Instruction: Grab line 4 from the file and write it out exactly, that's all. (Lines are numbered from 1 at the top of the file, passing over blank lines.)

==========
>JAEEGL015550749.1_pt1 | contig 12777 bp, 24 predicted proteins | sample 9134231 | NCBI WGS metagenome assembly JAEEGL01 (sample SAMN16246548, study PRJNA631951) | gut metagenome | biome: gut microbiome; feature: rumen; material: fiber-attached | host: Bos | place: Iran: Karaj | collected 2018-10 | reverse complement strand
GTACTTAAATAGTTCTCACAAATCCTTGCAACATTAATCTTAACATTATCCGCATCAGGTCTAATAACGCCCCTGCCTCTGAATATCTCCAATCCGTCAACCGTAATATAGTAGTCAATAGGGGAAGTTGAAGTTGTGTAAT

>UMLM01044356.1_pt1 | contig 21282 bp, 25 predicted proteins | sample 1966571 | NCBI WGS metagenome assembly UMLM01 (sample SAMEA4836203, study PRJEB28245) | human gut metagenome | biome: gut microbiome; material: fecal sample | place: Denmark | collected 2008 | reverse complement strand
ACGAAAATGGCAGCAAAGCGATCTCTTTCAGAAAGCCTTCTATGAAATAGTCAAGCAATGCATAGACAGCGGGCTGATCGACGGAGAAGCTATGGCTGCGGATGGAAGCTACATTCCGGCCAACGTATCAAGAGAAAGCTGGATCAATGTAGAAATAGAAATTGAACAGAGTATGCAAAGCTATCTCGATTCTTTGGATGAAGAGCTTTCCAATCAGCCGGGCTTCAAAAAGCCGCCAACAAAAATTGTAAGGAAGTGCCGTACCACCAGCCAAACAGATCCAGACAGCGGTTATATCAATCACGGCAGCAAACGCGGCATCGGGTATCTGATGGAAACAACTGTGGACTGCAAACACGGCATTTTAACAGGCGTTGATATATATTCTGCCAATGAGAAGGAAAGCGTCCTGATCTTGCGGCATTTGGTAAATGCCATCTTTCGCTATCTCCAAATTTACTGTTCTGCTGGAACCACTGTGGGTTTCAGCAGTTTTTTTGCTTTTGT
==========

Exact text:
ACGAAAATGGCAGCAAAGCGATCTCTTTCAGAAAGCCTTCTATGAAATAGTCAAGCAATGCATAGACAGCGGGCTGATCGACGGAGAAGCTATGGCTGCGGATGGAAGCTACATTCCGGCCAACGTATCAAGAGAAAGCTGGATCAATGTAGAAATAGAAATTGAACAGAGTATGCAAAGCTATCTCGATTCTTTGGATGAAGAGCTTTCCAATCAGCCGGGCTTCAAAAAGCCGCCAACAAAAATTGTAAGGAAGTGCCGTACCACCAGCCAAACAGATCCAGACAGCGGTTATATCAATCACGGCAGCAAACGCGGCATCGGGTATCTGATGGAAACAACTGTGGACTGCAAACACGGCATTTTAACAGGCGTTGATATATATTCTGCCAATGAGAAGGAAAGCGTCCTGATCTTGCGGCATTTGGTAAATGCCATCTTTCGCTATCTCCAAATTTACTGTTCTGCTGGAACCACTGTGGGTTTCAGCAGTTTTTTTGCTTTTGT